How to handle Controllers
Be assertive with these employees, and stand your ground with confidence. Don’t get defensive, antagonize them, or finger-point. Give them narrow options, and deliver on your warnings and promises.


Toxics are master manipulators, and they don’t necessarily care whether their behavior is right or wrong. Don’t bother trying to show them the negative impact of their actions — they might enjoy seeing it. Instead, minimize their harm, and get them out as soon as possible.
How to handle Toxics
Get help from an HR expert. Protect yourself by documenting EVERYTHING. Use stealth and micromanagement if you have to. An overall culture of transparency, candor, and sound management policies is toxic to Toxics!

Stirring the pot

So now that we know who the key players in a typical office soap opera are, what are they really after?
The exact aims will vary, and not all employees are equally conscious of their own motivations. However, here are some of the most common goals of those who exhibit negative or obstructive behavior:

  1. Attention and recognition, whether from you or the rest of the team.
  2. Preventing change by generating drama, fear, or obstacles.
  3. Destabilizing relationships within the practice, so management or team members cannot form alliances that will threaten them.
  4. Undermining praise or advancement that would otherwise be given to someone else.
  5. Grasping at power or control and protecting what they feel is their work “territory.”

Note that, aside from the desires for attention and power, most of these other goals are negative in nature. You know the dramatic office environment is bad for your practice when your employees are focusing their energies on preventing, undermining, and destabilizing your team and your business.
Again, not all of your drama-prone employees are consciously undermining the center or your authority — some may be good workers when managed effectively. But others are truly Toxic, so be careful.

From symptoms to cures

You’ve already seen the effects of drama run rampant, and now you have a better understanding of what tactics to use with each character in the cast. But where do you start the healing process?
First, think about which employees seem to be most involved in your practice’s drama club. Who has an ongoing behavior or performance issue that’s stressing you out or creating an atmosphere of drama or negativity? This issue could be anything from chronic excuse-o-rama, to rude or abrupt comments when dealing with patients, to backbiting or backstabbing among your team. (And more!)
Once you’ve identified the major players, figure out what type of complainer or energy drainer each problem employee is most likely to be. Even if the category isn’t an exact match, picking the closest fit will give you some new tactics to try. Then plan your next conversation or interaction with that individual accordingly.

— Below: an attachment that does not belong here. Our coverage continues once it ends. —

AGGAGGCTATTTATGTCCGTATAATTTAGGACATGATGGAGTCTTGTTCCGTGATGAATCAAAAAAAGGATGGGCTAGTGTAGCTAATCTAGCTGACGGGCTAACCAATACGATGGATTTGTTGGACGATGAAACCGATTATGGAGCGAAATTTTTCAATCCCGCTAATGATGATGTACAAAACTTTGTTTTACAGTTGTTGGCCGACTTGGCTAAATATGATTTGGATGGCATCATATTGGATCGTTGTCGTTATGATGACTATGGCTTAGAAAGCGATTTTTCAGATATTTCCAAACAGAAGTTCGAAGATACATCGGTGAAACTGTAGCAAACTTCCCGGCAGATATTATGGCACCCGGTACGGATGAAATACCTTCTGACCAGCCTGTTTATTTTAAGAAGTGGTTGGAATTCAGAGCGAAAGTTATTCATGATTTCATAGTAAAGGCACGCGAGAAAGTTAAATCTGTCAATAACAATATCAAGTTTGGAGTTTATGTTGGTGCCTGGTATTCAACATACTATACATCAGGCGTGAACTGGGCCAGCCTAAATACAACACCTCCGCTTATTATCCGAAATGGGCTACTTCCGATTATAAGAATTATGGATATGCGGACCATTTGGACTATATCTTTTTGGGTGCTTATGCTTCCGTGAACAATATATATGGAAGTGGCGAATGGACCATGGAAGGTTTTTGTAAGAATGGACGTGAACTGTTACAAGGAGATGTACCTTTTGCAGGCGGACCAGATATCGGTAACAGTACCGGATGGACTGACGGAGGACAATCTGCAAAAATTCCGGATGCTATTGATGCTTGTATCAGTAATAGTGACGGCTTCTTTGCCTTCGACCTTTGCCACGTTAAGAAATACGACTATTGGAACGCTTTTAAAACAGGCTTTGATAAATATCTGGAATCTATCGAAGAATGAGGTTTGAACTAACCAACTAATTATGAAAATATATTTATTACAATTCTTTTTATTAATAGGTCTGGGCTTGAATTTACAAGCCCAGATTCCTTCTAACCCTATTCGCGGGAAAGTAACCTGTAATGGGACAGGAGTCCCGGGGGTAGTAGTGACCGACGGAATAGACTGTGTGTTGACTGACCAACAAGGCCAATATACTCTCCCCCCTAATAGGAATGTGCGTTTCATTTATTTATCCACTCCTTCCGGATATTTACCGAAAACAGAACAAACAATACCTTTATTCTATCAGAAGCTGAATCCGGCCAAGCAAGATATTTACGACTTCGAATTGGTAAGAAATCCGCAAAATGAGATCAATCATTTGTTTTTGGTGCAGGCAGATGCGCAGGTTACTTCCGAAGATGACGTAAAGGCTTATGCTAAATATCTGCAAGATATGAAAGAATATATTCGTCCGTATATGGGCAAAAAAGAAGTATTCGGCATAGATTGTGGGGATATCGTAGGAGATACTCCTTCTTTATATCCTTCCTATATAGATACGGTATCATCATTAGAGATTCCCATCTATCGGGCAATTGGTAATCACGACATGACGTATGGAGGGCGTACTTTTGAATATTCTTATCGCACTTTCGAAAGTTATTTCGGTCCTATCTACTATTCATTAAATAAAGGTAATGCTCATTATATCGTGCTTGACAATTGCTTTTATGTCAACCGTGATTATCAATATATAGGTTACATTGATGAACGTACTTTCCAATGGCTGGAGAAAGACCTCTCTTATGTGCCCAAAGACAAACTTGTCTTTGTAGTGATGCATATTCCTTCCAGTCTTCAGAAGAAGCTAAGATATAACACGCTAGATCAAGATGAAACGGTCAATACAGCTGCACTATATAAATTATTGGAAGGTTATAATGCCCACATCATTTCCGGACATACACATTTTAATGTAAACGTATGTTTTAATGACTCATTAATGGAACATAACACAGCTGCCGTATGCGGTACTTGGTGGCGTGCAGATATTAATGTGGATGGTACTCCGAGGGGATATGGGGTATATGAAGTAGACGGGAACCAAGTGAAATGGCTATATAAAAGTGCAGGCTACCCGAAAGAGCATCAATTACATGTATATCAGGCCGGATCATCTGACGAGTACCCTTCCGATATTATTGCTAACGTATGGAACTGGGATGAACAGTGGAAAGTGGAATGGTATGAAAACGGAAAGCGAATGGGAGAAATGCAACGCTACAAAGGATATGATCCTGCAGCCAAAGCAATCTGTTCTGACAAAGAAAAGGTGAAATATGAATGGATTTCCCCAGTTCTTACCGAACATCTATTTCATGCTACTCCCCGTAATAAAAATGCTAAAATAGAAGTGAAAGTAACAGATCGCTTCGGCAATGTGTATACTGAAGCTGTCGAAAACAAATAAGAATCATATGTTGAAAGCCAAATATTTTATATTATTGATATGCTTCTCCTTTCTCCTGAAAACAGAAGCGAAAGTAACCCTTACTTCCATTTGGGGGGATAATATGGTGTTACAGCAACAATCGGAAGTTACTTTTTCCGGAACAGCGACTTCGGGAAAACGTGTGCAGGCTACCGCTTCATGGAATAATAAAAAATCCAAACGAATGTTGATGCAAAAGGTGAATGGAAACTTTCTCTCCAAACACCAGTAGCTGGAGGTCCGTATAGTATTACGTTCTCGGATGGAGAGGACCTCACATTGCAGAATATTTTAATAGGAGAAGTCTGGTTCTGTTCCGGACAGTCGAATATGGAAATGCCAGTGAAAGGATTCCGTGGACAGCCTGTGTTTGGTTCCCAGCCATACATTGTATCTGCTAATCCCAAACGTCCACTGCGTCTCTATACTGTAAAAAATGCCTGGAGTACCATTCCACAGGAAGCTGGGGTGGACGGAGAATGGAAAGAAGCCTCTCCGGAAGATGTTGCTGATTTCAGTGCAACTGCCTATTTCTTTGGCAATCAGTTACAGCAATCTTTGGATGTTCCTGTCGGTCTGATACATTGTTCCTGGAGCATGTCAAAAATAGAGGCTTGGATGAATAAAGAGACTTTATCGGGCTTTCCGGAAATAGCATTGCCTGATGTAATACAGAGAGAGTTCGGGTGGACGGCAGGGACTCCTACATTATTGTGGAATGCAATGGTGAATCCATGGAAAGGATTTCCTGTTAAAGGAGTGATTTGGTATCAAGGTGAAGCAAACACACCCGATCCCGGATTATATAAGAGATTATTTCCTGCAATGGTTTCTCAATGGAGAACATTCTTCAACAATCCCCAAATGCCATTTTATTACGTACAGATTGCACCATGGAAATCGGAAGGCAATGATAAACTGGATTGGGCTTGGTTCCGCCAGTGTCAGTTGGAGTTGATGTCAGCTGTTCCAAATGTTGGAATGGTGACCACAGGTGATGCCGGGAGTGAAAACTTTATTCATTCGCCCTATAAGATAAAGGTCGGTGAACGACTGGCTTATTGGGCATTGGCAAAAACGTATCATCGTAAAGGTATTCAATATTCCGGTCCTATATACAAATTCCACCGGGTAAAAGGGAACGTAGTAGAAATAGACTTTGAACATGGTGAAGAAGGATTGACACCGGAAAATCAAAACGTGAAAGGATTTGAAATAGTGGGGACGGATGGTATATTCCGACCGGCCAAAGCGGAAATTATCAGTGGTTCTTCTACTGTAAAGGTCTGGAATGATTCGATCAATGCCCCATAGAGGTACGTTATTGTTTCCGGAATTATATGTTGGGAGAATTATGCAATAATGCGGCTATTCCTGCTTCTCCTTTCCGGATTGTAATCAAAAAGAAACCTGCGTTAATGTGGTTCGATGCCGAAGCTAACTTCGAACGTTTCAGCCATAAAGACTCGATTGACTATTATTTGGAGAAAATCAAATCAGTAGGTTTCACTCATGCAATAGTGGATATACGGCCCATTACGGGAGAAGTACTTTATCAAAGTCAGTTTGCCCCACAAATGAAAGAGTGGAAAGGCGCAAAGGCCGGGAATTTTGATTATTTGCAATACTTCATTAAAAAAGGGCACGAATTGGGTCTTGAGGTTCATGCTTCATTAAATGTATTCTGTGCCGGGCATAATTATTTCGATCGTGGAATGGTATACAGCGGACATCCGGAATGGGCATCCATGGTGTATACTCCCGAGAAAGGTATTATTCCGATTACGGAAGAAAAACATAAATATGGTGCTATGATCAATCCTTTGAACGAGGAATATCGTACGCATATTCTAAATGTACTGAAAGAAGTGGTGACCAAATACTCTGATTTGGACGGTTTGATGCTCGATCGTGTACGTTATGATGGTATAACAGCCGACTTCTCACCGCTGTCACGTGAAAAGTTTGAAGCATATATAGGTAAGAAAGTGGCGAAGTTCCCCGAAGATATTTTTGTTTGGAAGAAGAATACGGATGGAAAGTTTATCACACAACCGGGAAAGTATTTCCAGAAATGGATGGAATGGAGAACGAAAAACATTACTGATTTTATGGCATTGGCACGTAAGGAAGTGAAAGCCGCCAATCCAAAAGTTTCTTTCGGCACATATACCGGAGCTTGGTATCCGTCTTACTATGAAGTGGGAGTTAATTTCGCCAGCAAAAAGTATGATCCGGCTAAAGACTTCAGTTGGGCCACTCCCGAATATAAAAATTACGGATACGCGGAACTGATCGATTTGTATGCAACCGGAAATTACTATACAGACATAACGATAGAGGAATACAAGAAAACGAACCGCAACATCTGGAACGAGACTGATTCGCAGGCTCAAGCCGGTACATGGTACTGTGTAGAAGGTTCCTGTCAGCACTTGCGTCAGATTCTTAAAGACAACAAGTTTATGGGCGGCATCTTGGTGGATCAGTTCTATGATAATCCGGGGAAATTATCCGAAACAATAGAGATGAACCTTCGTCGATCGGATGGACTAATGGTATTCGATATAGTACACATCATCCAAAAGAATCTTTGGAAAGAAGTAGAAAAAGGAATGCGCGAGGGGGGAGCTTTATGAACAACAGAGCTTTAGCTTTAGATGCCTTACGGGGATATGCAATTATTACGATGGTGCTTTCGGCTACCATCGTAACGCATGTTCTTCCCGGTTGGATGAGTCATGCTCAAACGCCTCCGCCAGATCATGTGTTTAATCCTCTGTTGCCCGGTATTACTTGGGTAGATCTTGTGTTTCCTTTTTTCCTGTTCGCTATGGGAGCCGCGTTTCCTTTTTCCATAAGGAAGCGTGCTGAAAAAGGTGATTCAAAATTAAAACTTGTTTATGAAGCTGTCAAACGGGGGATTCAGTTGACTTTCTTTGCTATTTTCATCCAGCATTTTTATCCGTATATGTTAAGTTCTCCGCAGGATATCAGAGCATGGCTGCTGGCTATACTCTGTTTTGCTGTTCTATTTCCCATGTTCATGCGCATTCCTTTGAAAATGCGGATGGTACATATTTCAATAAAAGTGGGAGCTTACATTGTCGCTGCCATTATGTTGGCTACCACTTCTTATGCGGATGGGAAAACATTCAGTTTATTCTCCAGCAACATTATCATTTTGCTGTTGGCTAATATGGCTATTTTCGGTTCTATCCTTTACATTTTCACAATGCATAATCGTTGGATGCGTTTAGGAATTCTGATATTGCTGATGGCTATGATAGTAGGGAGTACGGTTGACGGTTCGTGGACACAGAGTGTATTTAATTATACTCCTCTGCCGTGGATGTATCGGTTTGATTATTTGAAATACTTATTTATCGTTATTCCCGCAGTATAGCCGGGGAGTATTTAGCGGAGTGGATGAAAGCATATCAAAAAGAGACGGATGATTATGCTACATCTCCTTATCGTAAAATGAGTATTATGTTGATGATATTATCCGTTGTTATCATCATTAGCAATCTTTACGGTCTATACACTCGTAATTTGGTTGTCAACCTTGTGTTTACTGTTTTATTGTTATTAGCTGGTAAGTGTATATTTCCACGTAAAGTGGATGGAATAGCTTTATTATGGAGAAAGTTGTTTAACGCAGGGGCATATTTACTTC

When dealing with each employee type, remember that you are talking to a complex person who has multiple motivations and a collection of good and not-so-helpful traits. Your billing specialist Cindy may be a “Complicator” within your office environment, but that is not all she is, and it is not how she thinks of herself. It’s just a place for you to start, so you can adapt your communication style and thereby manage her more effectively. Use tact as you try the techniques listed previously.
During all coaching interactions, make it clear to the employee what the issue is and what impact the issue is having. Express confidence that the employee has good intentions, and that you know they will be able to correct the problem. Then make a specific request for improvement. Setting a specific, measurable goal makes the employee responsible for his/her own self-correction.
In cases where goals are not being met, document the results. Talk with an HR expert when termination begins to seem likely, so you can take steps toward letting the employees go when you need to. Sometimes your best course of action is to cut your losses and hire better next time. For employees who are doing well and succeeding at the goals you set together, let them know that you appreciate their efforts — it’ll improve your relationship and make the coaching more likely to stick.
Above all, make it clear in your own actions and management style that you care about fostering a positive, supportive, and rewarding work environment. With the right tactics and HR practices supporting you, the vast majority of the team will follow your lead.